More photographs are taken every two minutes today than what was clicked during the 1800s by entire mankind. With the developments in technology, now anyone with a Smartphone and a nice Instagram filter can call themselves a photographer. Despite this, we can all be guilty of taking to Facebook to post scores of repetitive scenery shots from our last exotic trip.
I am by no means calling myself a pro photographer, but in this post I’ve covered some of my best tips for taking amazing travel photographs to help capture your favourite memories and improve your photography skills.
1. Research travel destinations with Pinterest & Instagram
Pinterest and Instagram are enormous picture book libraries in the palm of your hand. Search for almost any location, and you’ll be overwhelmed by the number of travel images at your disposal. I particularly like Pinterest and the ease at which I can pin images to my own boards to reference back to whenever I need them. For me, It’s been a brilliant tool, not only for photography, but for mapping out locations I want to visit.
2. Consider the after interest
How many times have you taken an entire reel of landscape shots, completely in awe of the view that you have at the time, only to get home to think that it just didn’t translate as well in a photograph. Unfortunately, not every landscape that inspires us in reality can translate into a compelling photograph. Consider what may come across as flat and boring in a photograph – an empty cloudless sky, for example. Try to eliminate those things. Think about what elements are heightening your experience, a smell? A sound? An activity? A good photographer will try to find a way to translate this.
3. Don’t be afraid of manual filters
Anything past automatic filters on Instagram can seem daunting, but taking the time to play about with even just one can create that pop that your photo was possibly lacking. Adding more shadow and increasing saturation works particularly well with food shots, and in photos with lots of trees and grass. Lifting the brightness in photos can often detract from blemishes in the skin.
4. Use people to communicate scale
Often, the sheer size of your subject can be lost on your viewers if there is noting to scale it to. The human form is a great way to emphasise size, with the added effect of creating a little more interest. I’ve found that in my own Instagram feed, that photographs with people in them draw more attention than those without.
5. Use the volume key
Perhaps an obvious tips for most of you, but there are still people out there that aren’t aware/forget that most camera phones allow you to use the volume key to take your pictures. This trick is particularly useful for a steadier hand during landscape shots, or getting a less selfie-like selfie.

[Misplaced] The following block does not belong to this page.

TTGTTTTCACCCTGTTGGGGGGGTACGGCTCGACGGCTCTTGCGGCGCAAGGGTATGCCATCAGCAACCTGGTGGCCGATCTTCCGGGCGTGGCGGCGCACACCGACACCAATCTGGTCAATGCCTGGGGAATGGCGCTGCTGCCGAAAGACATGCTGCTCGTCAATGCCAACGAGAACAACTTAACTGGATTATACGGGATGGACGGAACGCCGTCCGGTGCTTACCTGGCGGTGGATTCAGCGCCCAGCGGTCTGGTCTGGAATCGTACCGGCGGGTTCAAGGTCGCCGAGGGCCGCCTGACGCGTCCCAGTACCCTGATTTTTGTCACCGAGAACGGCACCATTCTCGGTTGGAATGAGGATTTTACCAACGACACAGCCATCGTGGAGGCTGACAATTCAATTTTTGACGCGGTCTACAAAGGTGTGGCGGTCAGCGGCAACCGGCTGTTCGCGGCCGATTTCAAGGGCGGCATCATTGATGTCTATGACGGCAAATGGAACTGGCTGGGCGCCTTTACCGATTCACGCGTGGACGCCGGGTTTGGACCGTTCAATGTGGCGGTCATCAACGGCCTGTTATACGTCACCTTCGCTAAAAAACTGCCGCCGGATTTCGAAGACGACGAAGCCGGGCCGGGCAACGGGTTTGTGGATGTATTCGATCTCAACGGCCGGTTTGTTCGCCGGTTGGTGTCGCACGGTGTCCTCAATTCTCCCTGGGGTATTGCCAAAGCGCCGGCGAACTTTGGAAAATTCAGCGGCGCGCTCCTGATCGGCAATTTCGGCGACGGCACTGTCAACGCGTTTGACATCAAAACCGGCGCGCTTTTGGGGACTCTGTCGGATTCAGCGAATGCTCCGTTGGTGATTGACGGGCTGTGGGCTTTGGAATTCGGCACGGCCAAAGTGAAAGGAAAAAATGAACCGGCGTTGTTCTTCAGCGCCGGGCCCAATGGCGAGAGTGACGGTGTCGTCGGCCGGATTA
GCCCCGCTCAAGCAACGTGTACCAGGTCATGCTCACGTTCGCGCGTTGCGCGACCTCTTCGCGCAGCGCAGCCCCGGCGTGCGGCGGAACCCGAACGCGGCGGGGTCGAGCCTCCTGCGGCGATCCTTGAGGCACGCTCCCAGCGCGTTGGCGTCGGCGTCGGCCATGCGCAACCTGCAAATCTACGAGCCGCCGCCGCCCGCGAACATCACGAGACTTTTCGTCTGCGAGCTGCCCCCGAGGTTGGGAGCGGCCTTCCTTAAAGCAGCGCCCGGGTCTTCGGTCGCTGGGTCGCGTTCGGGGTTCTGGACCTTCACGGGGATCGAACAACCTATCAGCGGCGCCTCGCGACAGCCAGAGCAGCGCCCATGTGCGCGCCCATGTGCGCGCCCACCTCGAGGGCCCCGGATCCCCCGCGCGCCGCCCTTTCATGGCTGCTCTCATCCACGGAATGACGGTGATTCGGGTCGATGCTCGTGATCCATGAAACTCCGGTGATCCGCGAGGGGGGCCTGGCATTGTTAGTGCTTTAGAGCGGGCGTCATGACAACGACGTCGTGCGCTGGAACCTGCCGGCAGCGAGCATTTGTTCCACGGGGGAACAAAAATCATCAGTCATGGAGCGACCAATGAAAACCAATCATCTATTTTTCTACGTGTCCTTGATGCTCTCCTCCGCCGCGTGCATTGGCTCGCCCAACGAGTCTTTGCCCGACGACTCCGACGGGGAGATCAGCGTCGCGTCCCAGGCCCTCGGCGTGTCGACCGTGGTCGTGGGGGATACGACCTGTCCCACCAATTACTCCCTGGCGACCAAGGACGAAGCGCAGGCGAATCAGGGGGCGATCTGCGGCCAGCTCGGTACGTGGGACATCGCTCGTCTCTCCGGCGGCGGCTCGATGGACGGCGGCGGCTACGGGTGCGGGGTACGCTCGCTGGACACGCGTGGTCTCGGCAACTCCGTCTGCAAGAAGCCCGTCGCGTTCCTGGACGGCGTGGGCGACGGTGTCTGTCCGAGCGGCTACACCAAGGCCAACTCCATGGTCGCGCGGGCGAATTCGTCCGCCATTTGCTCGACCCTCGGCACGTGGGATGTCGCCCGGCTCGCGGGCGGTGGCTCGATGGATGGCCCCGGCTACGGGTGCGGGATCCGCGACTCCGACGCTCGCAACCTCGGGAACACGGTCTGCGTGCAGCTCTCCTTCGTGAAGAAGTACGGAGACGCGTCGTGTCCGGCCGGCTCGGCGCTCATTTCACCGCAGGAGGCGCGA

6. Follow the ‘Person, Location, Item’ rule
Turn your 2D image into a 3D image by keeping in mind your location, the people, and the items in it. A photograph of a waterfall can come across flat by itself. Add a person, and you create scale, include a rock or a snorkel mask near the front of the shot and you create depth. The later subjects are the beginning of a story to your photograph, and inject a bit of personality to the mix.
7. The rule of thirds
The rule of thirds is a well known composition photography trick used to frame shots, the idea being that you imagine dividing your image into a grid of nine equal parts. From there, you position your focal elements along the lines, or at the point intersections. The off-centre composition is thought to be more natural looking and pleasing on the eye. The iPhone has even has its own built in grid function.
8. Re-think your angles
A lot of famous landmarks come with an obligatory photo, the famous Princess Diana seat at the Taj Mahal, pushing back against the Leaning Tower of Pisa, the wanderlust gaze over Machu Picchu. These photos are great, and (in most cases) a must, but once you’ve wrapped them up, why not try something a little different? Get down on the floor, get up high, use reflections, go landscape when the traditional shot is portrait. You get the idea.
9. Ask for permission
It’s not illegal to take a photo of someone in a public space without permission, but doing so is often bad manners. It may be tempting to dodge confrontation and try to catch a half decent shot, but addressing your subject will almost definitely result in a clearer, more truthful image.
10. Don’t forget the small stuff
Small details such as the tiles of a floor, close ups of food, the rough edges of a ragged sea shell, can all make for a more intimate photograph. They’re a great way to break up your scenic shots, and often communicate the personality, smell, or colour of a location more clearly.
Feel like there’s anything I’ve missed out? Share your tips and tricks in the comments below.
Big thanks to SJS Photography for the feature image